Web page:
If you don’t have a passion for it, science can be one of the most boring subjects you have to gnaw your teeth at as the teacher tries to drill in your head what the mitochondria is, why breathing just oxygen can kill you, and why the hell a prairie dog isn’t a member of the Canidae family. In between all the facts you don’t need to remember to survive, or even to build a better life, I’d argue if science classes used more practical applications outside of a boring classroom, you’d have more STEM students than business majors, and what better way to make science practical than to place your students in a post-apocalyptic world! Dr. Stone takes the measure to the extreme by having a mysterious ray turn the world to stone, then having all humans awaken thousands of years later, the genius scientist Senku Ishigami the one tasked with bringing back the technology of our lost civilization. Through Dr. Stone’s Macgyver montages, you'll learn how to build ever day items from scratch, and how those every day items we take for granted are crucial to decreasing your mortality rate (like how soap keeps you from visiting the doctor, dehydrated food saves resources, and communication can make or break an army). I personally wish the show was a little less Shonen and didn’t make everyone look like a high schooler, but this doesn’t negate the ability of Dr. Stone to make science more appealing while displaying its practical-over-theory side, making it round out the top 3 of this list.

2. Cells At Work! and Code Black

It’s easy to make an educational show by having your characters use a skill set followed by an info-dump montage, but I’d argue it’s harder to make those characters the concepts themselves, and then to make them more dimensional than a sheet of paper. Cells at Work! does the latter brilliantly by following the naivete of a red blood cell fresh from the bone marrow as she’s saved time and time again by her husbando, White Blood Cell, against infections. The show is hilarious, cute, could be family friendly if you could turn off the excess blood like an old Mortal Kombat game… Then you have the dark, dramatic masterpiece that is Code Black, which takes all the Shonen from original series, throws it in a blender, and forces you to question your life’s choices like smoking (Yes, vaping too you New Age bastards), getting shit-faced drunk, overworking, and STDs. Whether you love Cells At Work! or its darker sequel more, or you watch them wrong and think they're a glorification of the grueling Japanese work ethic, there is one thing I can guarantee: You’ll never look at your body the same again after watching this series. Such an effect makes Cells At Work! rightfully earn the #2 spot.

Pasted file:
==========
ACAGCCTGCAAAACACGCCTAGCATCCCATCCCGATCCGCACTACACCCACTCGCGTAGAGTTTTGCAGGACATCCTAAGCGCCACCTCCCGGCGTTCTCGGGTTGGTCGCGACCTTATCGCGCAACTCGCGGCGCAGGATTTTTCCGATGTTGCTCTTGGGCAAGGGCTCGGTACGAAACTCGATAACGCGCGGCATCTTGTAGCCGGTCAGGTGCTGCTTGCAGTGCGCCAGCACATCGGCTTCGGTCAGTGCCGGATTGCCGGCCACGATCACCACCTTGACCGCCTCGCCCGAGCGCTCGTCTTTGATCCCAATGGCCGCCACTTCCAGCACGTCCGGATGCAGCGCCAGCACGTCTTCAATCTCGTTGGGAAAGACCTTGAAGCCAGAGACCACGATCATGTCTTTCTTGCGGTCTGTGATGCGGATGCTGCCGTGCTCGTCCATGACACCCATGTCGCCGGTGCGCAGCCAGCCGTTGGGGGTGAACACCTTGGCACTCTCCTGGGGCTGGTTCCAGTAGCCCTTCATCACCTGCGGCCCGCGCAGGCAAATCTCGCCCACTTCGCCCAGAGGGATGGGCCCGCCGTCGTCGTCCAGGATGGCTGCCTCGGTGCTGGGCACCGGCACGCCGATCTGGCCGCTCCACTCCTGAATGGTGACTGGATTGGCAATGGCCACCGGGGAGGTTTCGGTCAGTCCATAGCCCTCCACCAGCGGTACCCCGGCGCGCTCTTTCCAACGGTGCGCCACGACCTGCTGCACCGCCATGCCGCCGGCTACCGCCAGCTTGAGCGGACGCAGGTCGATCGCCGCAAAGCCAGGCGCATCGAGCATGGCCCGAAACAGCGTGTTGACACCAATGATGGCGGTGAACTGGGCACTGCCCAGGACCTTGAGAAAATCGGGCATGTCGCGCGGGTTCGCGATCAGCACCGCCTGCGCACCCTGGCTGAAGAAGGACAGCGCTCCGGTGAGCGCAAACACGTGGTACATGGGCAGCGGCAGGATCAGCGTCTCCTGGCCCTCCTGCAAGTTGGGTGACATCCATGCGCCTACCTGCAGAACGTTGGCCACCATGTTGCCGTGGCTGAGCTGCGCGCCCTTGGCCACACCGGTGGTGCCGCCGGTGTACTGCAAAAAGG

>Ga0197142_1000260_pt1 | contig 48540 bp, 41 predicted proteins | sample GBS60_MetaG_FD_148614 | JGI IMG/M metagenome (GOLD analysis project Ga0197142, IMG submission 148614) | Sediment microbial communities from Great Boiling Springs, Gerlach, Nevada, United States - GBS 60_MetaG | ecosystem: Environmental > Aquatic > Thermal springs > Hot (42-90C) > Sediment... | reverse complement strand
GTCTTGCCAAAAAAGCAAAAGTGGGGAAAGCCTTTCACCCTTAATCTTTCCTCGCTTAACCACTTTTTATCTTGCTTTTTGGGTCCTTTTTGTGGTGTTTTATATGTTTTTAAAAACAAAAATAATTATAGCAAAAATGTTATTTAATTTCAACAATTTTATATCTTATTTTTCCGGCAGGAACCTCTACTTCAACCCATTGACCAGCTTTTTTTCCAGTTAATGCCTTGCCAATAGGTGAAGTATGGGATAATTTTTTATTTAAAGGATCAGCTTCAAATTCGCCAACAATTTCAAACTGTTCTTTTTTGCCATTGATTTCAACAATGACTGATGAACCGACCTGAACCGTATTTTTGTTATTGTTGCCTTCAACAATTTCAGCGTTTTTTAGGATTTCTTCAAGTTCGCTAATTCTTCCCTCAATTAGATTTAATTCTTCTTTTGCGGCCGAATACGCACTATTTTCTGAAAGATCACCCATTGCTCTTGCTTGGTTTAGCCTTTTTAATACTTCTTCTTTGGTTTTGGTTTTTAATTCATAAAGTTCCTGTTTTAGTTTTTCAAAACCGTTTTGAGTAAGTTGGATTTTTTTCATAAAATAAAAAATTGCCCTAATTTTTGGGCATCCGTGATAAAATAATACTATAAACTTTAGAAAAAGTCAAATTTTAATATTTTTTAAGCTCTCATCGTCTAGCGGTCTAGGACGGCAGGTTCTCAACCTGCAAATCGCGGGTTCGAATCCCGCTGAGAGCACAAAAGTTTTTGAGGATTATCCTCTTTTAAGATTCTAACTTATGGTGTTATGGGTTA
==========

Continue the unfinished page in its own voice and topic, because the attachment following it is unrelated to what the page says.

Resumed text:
1. Science Fell in Love, So I Tried to Prove It

Yes, I know I rapped on scientific theory earlier by applauding Dr. Stone, but I still refuse to completely discount it. Despite practical application being more tangible, theory lies in the realm of dreams, where new possibilities are discovered and revolutions are made. Science Fell in Love dips you into the world of scientific theory with one top university student confessing her love to another, then both students hilariously trying to quantify the proof of their love. What results is a romantic comedy journeying into statistics, chemistry, physics, and even more science disciplines than you can spank a protractor at. Science nerds will giggle harder than discovering why an atom is positive another atom stole his electron after bumping into him, while romantic comedy lovers may melt as the protagonist tries to discover a kiss with the “highest theoretic value,” and education-hunters will feel right at home knowing the anime inspiring this list in the first place sits at #1.

Improve Thy Brain Power!

© 2022 Zeron87